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Friday September 18th, 2020 8:35PM

Virus or not, it's time for class again across Europe

By The Associated Press
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PARIS (AP) — Tugging on their masks or dashing to hug long-unseen friends, millions of children returned to school across Europe and beyond Tuesday in a mass experiment aimed at bridging inequalities and resuscitating economies — despite the coronavirus pandemic.

The virus threat lurked as children kissed their parents goodbye in France, shyly greeted their teachers in Jordan and Israel, settled into spaced-out desks in England and raised their hands in Russia just as infections there surpassed the 1 million mark.

While acknowledging “a bit of fear,” Jerome Continent brought his first-grader Baptiste to school Tuesday in the Paris suburb of Roissy-en-Brie, where the buzz of first-day excitement was even more intense than usual after the coronavirus outbreak upended the previous school year.

“I know we are being careful,” he said. “The children also have to live.”

With France reporting thousands of new infections daily — more than any of its neighbors — all French schoolchildren 11 and over must wear masks all day. Similar rules are in place in Balkan countries, while others are more lax about masks. Some classrooms look starkly different now, with plastic shields around desks and virus warning signs plastered everywhere.

While many U.S. school districts started class online only and others have introduced a mix of online and face-to-face learning, in-person class is the norm as Europe goes back to school. Governments are trying to show that life goes on despite a virus that has infected at least 25 million people worldwide and killed more than 850,000.

In Britain, Education Secretary Gavin Williamson sent a letter to parents saying school “really is the best place for them to be. Nothing can match being in a classroom with a real teacher to inspire them.”

Hundreds of thousands of British schoolchildren are heading to classrooms this week, with parents facing fines if they refuse to send their kids back. To reduce contact, schools are staggering break times and keeping pupils in “bubbles” with their class.

The World Health Organization acknowledged Monday that while the virus remains a threat, school closures have hurt children's mental health and social development, especially those from low-income families, with disabilities or who are in an abusive home environment.

“We cannot let children become the hidden victims of this pandemic by denying them the opportunities they so fundamentally deserve,” WHO Europe said.

Medical experts say the risk of opening schools depends on how widespread COVID-19 infections are in the community and what safety measures are taken. Evidence suggests young children don’t spread the disease very easily, while kids aged 10 and up may transmit as much as adults. WHO says children 6-to-11 should wear masks when they cannot social distance, and those 12 and older should wear masks as often as adults.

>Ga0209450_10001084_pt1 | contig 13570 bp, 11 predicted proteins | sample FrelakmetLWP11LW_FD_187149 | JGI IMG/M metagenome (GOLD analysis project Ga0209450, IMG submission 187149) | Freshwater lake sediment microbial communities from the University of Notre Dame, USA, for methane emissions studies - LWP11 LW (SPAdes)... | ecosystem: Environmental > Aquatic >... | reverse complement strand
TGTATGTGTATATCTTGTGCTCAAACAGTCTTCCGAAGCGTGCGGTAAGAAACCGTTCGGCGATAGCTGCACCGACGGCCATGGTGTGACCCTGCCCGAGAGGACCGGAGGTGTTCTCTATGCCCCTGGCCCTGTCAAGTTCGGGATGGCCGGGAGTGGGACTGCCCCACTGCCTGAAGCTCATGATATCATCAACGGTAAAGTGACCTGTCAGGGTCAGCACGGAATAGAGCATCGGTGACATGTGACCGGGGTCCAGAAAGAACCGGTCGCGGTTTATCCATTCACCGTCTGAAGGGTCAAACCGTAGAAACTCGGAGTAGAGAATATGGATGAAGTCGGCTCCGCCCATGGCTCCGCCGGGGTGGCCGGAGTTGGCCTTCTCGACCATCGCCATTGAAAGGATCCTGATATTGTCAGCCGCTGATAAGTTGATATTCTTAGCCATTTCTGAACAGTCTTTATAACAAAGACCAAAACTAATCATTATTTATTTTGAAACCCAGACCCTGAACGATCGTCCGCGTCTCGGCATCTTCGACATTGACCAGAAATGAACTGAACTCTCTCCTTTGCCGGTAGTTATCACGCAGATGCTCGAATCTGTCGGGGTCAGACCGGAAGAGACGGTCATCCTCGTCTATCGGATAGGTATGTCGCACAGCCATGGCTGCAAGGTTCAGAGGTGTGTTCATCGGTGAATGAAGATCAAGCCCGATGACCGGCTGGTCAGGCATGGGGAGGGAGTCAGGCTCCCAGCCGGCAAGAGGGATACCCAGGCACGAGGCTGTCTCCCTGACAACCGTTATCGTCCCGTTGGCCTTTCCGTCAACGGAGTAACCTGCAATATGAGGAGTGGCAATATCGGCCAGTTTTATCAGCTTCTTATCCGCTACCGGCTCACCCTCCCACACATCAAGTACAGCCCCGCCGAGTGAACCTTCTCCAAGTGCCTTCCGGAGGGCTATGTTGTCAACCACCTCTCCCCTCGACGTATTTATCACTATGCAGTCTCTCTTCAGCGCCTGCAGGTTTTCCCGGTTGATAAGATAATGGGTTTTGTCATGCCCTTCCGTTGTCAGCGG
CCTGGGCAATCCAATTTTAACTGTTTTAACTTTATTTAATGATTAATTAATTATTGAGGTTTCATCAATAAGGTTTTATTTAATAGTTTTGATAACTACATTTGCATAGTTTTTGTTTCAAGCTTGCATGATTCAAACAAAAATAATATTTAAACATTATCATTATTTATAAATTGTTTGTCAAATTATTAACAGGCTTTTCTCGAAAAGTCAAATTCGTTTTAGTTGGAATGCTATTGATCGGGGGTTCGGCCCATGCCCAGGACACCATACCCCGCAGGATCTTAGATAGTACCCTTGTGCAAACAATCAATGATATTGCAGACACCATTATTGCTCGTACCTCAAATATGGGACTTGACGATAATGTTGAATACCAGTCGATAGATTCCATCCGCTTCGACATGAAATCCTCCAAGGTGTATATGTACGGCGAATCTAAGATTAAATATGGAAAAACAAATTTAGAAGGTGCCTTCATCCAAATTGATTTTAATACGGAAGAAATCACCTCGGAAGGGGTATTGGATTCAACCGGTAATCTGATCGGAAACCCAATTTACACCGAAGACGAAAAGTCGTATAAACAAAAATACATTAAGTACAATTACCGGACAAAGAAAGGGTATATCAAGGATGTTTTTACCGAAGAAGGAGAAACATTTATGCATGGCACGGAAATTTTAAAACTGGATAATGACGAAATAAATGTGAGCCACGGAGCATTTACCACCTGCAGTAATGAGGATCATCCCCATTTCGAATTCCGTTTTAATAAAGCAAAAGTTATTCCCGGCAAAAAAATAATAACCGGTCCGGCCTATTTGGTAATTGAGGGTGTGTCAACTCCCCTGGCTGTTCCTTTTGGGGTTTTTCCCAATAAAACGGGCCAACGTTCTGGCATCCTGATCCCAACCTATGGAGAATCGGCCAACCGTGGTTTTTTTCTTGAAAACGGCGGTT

“Am I scared? Of course,” said Alma Alispahic, an elementary school teacher in the Bosnian capital of Sarajevo. “’The responsibility is huge, for the school, and for us, as well as for parents.”

Unlike the U.S., many European schools reopened partially at the end of the last term. Hand gel dispensers are now a familiar sight to children of any age.

Giggles and shouts rang out Tuesday at an elementary school in Brussels, Belgium as kids rediscovered swing sets and posed for first-day selfies with proud parents. One plopped a lunch on his desk, another hung up a Mickey Mouse backpack and then their class gathered in a circle around their new teacher.

“I have a good feeling about today,” said Faouzia Hariche, Brussels alderwoman in charge of education. “I can see that children are happy to return to school, teachers are all present, so we will try to organize things in the most natural way possible.”

In Germany, where children started returning to school weeks ago, thousands of students and teachers have gone into quarantine after virus outbreaks. But most are going to class regularly, and authorities have largely avoided shutting down entire schools. The government insists on learning to live with the pandemic as it drags on.

Greek authorities are delaying school reopenings by a week until Sept. 14, to let people returning from summer holidays make sure they have not contracted COVID-19.

And in Serbia, the complicated reopening system has frustrated working parents. Still, about 95% of parents sent their children back anyway, and health authorities said they will evaluate the school situation every 15 days.

In Estonia, back-to-school day looked almost normal, with students wearing neat school uniforms and bringing flowers to teachers. As in many former Soviet republics, Sept. 1 marks a national day to celebrate education, with musical performances and speeches — and this year was no exception.

Schools remain closed in most of Africa and several Asian countries, but have resumed elsewhere — notably in China, following two weeks without new cases of local transmission in the country where the pandemic originated.

In Amman, Jordan, elementary school student Reem Osama smiled Tuesday as she explained how she will face the new year.

“My mom told me not to give anyone my wipes or food or water, and not to get close to anyone, for corona not to come,” she said.

___

Jeffrey Schaeffer in Roissy-en-Brie, France, Sylvain Plazy in Brussels, Jill Lawless in London, Karel Janicek in Prague, Dusan Stojanovic in Belgrade, Jan M. Olsen in Copenhagen and Kirsten Grieshaber in Berlin contributed.

___

Follow AP’s pandemic coverage at http://apnews.com/VirusOutbreak and https://apnews.com/UnderstandingtheOutbreak

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